By binding these bile acids, cholestyramine prevents cholesterol from being broken down and absorbed through the small intestine. In addition, the bile acids aren't picked back up but get excreted from the body.

This makes the gallbladder have to burn up more cholesterol in order to produce more bile acids. Basically, you get two mechanisms of action in one medication.


How Effective is Cholestyramine (Questran)?

In clinical studies cholestyramine has been show to reduce the rate of aggression and increase the rate of regression in coronary atherosclerosis, which makes it a good medication for anyone currently suffering hardening arteries.

Like other bile acid sequestrants, it's shown up to 10.4% reductions in LDL-C levels and a 19% reduction in coronary heart deaths and non-fatal heart attacks combined.


Cholestyramine (Questran), Pregnancy and Breast Feeding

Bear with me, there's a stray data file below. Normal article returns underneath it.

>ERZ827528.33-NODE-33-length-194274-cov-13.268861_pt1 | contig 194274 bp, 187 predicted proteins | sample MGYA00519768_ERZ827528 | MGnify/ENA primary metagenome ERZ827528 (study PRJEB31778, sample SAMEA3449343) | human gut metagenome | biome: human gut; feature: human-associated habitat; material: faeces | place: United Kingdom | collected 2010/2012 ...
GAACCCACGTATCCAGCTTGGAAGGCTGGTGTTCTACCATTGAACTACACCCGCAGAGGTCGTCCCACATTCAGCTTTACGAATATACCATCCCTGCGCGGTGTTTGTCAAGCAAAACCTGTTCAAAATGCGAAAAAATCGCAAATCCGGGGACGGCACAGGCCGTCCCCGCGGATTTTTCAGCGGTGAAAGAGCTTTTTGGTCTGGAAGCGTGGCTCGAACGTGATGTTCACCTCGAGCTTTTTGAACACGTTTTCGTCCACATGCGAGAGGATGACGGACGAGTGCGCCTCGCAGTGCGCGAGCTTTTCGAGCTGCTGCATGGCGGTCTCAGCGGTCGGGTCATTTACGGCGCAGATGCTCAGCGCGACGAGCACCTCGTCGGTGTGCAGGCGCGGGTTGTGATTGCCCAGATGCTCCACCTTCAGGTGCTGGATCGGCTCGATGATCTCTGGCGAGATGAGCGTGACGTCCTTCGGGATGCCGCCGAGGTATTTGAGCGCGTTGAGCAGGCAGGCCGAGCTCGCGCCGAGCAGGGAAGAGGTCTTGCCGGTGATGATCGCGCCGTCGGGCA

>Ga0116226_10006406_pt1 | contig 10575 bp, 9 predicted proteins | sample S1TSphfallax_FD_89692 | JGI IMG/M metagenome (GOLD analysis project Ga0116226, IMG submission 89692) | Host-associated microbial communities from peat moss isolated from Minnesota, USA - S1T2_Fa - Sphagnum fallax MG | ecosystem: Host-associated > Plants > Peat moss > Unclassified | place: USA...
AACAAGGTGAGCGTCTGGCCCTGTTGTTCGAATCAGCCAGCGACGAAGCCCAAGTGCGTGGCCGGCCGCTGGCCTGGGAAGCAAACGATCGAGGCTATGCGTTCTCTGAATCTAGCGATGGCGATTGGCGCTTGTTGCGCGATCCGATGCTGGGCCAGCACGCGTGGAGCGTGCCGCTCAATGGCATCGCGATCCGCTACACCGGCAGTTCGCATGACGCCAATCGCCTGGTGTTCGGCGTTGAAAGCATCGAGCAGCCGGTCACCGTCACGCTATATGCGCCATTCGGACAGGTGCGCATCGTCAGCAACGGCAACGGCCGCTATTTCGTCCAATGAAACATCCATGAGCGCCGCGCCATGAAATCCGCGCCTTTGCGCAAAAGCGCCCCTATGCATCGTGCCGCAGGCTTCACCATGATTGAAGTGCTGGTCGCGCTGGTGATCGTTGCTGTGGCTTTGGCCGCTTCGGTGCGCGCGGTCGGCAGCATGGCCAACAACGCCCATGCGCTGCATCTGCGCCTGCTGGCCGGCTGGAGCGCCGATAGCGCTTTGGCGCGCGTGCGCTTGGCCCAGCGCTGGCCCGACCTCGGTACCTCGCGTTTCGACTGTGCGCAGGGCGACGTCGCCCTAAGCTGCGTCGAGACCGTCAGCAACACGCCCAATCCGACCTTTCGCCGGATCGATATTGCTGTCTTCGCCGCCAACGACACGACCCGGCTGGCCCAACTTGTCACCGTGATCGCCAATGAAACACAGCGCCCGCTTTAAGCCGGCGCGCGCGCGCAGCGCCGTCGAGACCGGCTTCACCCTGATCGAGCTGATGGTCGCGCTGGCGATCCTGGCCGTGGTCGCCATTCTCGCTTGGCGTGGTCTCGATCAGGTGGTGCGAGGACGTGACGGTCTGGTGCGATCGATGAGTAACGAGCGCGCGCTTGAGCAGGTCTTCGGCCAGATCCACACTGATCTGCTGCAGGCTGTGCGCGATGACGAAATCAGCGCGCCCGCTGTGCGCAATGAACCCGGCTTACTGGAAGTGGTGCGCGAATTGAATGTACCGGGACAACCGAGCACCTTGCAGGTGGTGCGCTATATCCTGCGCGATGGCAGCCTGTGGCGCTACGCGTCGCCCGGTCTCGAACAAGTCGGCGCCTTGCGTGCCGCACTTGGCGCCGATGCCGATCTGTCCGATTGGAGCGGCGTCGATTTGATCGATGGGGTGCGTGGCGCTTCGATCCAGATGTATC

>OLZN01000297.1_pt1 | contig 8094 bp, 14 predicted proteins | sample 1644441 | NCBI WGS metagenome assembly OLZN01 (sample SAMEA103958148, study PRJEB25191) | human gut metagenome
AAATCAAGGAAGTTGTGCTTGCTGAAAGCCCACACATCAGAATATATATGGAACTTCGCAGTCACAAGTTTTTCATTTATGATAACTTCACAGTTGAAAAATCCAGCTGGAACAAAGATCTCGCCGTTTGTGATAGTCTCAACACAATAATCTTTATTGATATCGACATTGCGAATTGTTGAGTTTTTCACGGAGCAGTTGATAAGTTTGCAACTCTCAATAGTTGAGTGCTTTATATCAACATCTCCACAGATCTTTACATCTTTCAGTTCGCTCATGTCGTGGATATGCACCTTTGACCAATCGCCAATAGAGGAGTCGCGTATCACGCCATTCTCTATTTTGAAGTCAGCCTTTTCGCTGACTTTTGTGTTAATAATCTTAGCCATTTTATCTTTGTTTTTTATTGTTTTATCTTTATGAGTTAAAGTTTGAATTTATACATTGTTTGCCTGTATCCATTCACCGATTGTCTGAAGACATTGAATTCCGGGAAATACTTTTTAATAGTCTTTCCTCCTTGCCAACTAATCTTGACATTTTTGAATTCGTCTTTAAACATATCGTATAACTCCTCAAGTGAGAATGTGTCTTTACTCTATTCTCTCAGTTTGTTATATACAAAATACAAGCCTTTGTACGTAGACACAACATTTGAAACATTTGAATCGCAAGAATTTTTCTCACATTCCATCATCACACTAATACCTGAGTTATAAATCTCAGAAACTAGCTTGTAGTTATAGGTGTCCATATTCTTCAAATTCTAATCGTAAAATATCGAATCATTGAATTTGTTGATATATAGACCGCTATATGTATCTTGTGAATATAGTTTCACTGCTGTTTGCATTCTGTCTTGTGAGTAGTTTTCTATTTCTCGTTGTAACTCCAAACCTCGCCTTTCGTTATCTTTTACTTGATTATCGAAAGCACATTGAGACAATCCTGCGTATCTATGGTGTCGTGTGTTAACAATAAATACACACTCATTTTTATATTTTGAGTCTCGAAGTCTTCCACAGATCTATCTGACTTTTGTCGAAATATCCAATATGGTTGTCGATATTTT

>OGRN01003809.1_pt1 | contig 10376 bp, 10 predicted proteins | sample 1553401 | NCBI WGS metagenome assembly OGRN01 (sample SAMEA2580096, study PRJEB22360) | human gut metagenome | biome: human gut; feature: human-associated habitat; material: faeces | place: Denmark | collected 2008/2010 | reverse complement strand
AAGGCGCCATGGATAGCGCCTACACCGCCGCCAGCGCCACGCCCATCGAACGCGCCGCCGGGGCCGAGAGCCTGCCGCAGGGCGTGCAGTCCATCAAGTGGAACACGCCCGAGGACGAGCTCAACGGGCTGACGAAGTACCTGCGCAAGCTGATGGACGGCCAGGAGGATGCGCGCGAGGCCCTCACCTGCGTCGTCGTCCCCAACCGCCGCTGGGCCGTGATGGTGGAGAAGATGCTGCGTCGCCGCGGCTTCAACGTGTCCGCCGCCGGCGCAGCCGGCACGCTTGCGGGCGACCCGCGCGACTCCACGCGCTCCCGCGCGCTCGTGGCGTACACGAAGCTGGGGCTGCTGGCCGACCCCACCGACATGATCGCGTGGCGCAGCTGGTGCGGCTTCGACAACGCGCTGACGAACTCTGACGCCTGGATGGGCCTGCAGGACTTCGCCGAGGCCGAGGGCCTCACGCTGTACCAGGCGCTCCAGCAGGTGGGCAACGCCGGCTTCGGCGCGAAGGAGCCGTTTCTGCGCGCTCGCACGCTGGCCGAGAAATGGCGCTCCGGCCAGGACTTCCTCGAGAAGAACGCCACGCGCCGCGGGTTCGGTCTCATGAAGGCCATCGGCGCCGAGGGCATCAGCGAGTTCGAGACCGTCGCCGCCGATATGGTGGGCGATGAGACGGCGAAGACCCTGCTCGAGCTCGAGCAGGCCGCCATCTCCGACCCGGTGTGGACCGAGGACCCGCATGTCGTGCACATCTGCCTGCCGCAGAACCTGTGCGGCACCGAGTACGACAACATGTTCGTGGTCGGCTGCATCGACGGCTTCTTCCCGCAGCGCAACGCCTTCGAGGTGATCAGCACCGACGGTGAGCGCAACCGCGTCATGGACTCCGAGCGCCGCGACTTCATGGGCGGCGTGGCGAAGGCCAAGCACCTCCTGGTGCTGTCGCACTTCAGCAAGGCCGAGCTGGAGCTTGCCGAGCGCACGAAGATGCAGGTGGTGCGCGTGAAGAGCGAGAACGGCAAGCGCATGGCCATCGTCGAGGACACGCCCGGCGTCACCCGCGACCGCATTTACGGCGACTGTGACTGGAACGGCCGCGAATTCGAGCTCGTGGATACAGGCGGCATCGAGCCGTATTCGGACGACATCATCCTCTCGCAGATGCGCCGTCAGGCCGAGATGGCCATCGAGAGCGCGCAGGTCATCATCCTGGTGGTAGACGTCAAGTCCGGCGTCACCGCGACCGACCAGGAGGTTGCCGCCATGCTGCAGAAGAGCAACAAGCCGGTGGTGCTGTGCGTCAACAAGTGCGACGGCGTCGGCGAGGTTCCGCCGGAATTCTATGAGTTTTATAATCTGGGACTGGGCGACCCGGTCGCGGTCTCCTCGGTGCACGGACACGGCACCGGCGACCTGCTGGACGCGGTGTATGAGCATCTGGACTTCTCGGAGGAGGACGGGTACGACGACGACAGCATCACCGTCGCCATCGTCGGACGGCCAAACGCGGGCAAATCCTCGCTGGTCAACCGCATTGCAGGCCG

Like every other medication out there, Cholestyramine (Questran) has never been studied in pregnant or nursing women.

However, considering that it stays in the intestines instead of being absorbed into the blood, theory says that it would be pretty safe, if it weren't for the fact that developing children need cholesterol in order to grow properly.

That being a given, it might be an option for mothers who have extreme high cholesterol problems.


Cholestyramine (Questran) and Children

Cholestyramine (Questran) has been tested on children, unlike colestipol, and is both effective and relatively safe.